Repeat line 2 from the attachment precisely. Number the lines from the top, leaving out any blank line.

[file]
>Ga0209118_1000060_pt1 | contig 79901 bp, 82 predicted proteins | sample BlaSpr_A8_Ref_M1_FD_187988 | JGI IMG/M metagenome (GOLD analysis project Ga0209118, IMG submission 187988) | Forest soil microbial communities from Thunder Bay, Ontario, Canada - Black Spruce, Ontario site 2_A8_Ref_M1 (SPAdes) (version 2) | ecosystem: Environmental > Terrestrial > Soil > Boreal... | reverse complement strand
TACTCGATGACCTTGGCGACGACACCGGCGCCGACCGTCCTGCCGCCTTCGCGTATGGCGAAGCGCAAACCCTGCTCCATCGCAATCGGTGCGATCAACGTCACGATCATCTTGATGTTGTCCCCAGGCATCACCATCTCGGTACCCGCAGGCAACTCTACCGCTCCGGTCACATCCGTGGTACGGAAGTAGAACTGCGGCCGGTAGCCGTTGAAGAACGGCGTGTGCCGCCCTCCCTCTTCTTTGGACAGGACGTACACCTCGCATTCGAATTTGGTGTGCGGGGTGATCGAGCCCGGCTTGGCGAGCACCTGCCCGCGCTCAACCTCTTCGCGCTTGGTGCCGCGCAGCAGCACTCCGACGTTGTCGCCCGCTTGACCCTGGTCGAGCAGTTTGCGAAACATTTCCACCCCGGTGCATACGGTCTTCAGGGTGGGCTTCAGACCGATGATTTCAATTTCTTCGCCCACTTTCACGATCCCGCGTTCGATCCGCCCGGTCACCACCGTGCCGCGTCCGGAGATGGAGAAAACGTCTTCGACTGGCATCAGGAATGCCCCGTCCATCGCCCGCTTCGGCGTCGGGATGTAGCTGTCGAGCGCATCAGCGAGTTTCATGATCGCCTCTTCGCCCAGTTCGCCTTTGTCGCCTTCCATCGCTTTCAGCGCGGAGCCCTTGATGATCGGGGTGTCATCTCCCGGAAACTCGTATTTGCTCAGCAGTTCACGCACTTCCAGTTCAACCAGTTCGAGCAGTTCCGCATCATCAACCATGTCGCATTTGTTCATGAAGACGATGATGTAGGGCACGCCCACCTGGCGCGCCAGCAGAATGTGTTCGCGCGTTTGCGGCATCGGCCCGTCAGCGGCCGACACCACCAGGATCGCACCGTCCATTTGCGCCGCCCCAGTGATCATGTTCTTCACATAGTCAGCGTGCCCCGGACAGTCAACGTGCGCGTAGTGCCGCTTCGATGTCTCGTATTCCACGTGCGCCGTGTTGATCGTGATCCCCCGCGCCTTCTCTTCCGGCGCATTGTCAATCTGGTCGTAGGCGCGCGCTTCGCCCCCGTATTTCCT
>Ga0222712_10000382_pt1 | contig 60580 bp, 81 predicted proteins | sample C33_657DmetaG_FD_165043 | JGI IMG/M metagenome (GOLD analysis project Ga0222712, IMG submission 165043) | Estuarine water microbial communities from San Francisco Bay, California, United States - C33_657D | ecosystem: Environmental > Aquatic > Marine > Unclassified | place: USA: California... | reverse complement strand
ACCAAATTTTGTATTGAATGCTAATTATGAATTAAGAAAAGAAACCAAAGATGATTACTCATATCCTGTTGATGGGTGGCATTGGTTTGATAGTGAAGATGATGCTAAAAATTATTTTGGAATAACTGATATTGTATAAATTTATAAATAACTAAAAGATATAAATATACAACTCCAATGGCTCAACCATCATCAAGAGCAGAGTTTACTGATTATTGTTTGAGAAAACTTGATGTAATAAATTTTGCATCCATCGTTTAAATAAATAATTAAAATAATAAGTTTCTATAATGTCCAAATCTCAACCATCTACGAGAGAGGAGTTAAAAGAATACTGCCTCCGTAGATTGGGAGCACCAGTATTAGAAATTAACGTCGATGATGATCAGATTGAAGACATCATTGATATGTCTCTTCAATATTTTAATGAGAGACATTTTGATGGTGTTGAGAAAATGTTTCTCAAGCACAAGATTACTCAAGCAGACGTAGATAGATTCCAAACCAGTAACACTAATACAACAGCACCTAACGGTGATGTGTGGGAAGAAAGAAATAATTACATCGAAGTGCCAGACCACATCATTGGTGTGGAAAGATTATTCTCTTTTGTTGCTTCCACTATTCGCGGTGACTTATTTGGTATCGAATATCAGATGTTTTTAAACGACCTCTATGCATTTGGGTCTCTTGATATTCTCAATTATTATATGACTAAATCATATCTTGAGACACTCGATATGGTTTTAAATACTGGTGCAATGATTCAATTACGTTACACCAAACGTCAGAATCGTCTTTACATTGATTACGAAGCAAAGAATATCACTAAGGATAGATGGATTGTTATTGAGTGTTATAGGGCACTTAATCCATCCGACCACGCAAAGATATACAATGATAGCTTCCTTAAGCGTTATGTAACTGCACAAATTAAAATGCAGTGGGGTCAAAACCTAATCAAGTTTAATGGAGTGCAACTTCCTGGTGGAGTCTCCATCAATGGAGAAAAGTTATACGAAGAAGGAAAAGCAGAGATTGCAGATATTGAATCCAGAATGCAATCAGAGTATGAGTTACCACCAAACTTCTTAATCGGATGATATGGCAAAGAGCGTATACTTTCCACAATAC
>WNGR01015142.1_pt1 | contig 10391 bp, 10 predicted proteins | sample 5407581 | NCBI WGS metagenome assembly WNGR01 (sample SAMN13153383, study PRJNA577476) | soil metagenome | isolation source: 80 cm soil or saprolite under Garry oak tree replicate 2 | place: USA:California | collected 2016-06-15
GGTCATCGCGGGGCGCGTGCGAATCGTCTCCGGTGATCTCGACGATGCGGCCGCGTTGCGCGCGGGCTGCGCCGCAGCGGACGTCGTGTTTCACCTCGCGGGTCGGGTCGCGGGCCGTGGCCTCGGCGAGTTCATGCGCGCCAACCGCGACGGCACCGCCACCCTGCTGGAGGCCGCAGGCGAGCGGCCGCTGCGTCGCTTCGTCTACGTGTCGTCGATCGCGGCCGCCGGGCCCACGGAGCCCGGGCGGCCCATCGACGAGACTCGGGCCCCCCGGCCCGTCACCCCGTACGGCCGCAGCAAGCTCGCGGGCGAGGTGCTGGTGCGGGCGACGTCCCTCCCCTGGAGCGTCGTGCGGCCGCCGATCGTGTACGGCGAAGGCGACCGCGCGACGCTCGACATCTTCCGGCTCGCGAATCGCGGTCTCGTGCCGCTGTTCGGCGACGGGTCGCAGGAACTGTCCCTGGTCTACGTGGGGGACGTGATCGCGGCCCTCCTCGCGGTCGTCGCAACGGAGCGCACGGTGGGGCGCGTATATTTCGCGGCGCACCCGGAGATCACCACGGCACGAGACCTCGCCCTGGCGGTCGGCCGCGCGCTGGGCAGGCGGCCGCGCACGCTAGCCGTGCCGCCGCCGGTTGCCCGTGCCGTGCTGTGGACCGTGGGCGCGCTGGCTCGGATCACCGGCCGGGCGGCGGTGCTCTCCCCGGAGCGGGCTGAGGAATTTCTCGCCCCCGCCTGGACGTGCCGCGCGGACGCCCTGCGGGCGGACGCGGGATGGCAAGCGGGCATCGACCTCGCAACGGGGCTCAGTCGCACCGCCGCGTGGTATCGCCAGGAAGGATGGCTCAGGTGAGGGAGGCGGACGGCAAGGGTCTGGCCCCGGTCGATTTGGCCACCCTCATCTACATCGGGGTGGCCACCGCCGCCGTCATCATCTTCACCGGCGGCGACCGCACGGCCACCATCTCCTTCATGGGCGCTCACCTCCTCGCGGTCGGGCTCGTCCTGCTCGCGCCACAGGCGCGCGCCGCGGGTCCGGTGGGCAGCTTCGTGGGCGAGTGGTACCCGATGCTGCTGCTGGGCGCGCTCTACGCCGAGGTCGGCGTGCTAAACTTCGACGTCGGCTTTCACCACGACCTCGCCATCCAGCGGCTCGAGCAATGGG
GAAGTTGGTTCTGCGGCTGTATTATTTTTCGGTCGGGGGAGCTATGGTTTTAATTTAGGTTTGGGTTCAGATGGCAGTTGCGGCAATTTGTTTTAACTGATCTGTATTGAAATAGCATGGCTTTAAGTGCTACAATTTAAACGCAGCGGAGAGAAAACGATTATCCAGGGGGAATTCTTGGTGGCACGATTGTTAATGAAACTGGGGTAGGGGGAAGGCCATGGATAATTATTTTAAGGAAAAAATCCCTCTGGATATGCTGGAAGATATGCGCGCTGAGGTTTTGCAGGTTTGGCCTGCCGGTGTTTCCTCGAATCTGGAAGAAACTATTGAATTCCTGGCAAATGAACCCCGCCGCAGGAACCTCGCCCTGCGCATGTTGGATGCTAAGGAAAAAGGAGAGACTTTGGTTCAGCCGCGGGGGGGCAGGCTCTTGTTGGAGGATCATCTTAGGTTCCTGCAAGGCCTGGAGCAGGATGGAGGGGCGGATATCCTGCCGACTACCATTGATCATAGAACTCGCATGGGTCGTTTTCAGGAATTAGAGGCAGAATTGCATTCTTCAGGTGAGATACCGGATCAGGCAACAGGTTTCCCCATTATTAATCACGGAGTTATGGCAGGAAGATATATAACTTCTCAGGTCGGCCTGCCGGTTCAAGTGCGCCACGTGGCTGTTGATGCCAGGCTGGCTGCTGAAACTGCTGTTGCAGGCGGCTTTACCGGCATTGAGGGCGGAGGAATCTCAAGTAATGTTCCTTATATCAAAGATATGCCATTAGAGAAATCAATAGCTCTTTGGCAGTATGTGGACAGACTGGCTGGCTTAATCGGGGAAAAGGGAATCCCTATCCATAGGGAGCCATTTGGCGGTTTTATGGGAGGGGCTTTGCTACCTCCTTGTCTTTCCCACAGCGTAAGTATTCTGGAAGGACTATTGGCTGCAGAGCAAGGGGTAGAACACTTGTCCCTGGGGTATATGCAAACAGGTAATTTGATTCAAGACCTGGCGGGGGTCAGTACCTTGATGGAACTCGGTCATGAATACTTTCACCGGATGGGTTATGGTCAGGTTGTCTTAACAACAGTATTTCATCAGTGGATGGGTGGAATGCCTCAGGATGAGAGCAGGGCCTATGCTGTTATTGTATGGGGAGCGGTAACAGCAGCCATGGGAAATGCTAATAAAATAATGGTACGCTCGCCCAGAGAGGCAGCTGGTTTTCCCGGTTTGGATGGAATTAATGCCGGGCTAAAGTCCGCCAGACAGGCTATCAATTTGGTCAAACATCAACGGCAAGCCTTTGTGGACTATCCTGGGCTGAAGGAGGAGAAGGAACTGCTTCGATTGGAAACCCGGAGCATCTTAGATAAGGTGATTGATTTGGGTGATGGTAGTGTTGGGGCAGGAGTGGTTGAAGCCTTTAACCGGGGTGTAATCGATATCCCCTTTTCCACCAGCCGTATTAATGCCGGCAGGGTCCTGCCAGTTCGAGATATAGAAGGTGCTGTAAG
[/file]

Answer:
TACTCGATGACCTTGGCGACGACACCGGCGCCGACCGTCCTGCCGCCTTCGCGTATGGCGAAGCGCAAACCCTGCTCCATCGCAATCGGTGCGATCAACGTCACGATCATCTTGATGTTGTCCCCAGGCATCACCATCTCGGTACCCGCAGGCAACTCTACCGCTCCGGTCACATCCGTGGTACGGAAGTAGAACTGCGGCCGGTAGCCGTTGAAGAACGGCGTGTGCCGCCCTCCCTCTTCTTTGGACAGGACGTACACCTCGCATTCGAATTTGGTGTGCGGGGTGATCGAGCCCGGCTTGGCGAGCACCTGCCCGCGCTCAACCTCTTCGCGCTTGGTGCCGCGCAGCAGCACTCCGACGTTGTCGCCCGCTTGACCCTGGTCGAGCAGTTTGCGAAACATTTCCACCCCGGTGCATACGGTCTTCAGGGTGGGCTTCAGACCGATGATTTCAATTTCTTCGCCCACTTTCACGATCCCGCGTTCGATCCGCCCGGTCACCACCGTGCCGCGTCCGGAGATGGAGAAAACGTCTTCGACTGGCATCAGGAATGCCCCGTCCATCGCCCGCTTCGGCGTCGGGATGTAGCTGTCGAGCGCATCAGCGAGTTTCATGATCGCCTCTTCGCCCAGTTCGCCTTTGTCGCCTTCCATCGCTTTCAGCGCGGAGCCCTTGATGATCGGGGTGTCATCTCCCGGAAACTCGTATTTGCTCAGCAGTTCACGCACTTCCAGTTCAACCAGTTCGAGCAGTTCCGCATCATCAACCATGTCGCATTTGTTCATGAAGACGATGATGTAGGGCACGCCCACCTGGCGCGCCAGCAGAATGTGTTCGCGCGTTTGCGGCATCGGCCCGTCAGCGGCCGACACCACCAGGATCGCACCGTCCATTTGCGCCGCCCCAGTGATCATGTTCTTCACATAGTCAGCGTGCCCCGGACAGTCAACGTGCGCGTAGTGCCGCTTCGATGTCTCGTATTCCACGTGCGCCGTGTTGATCGTGATCCCCCGCGCCTTCTCTTCCGGCGCATTGTCAATCTGGTCGTAGGCGCGCGCTTCGCCCCCGTATTTCCT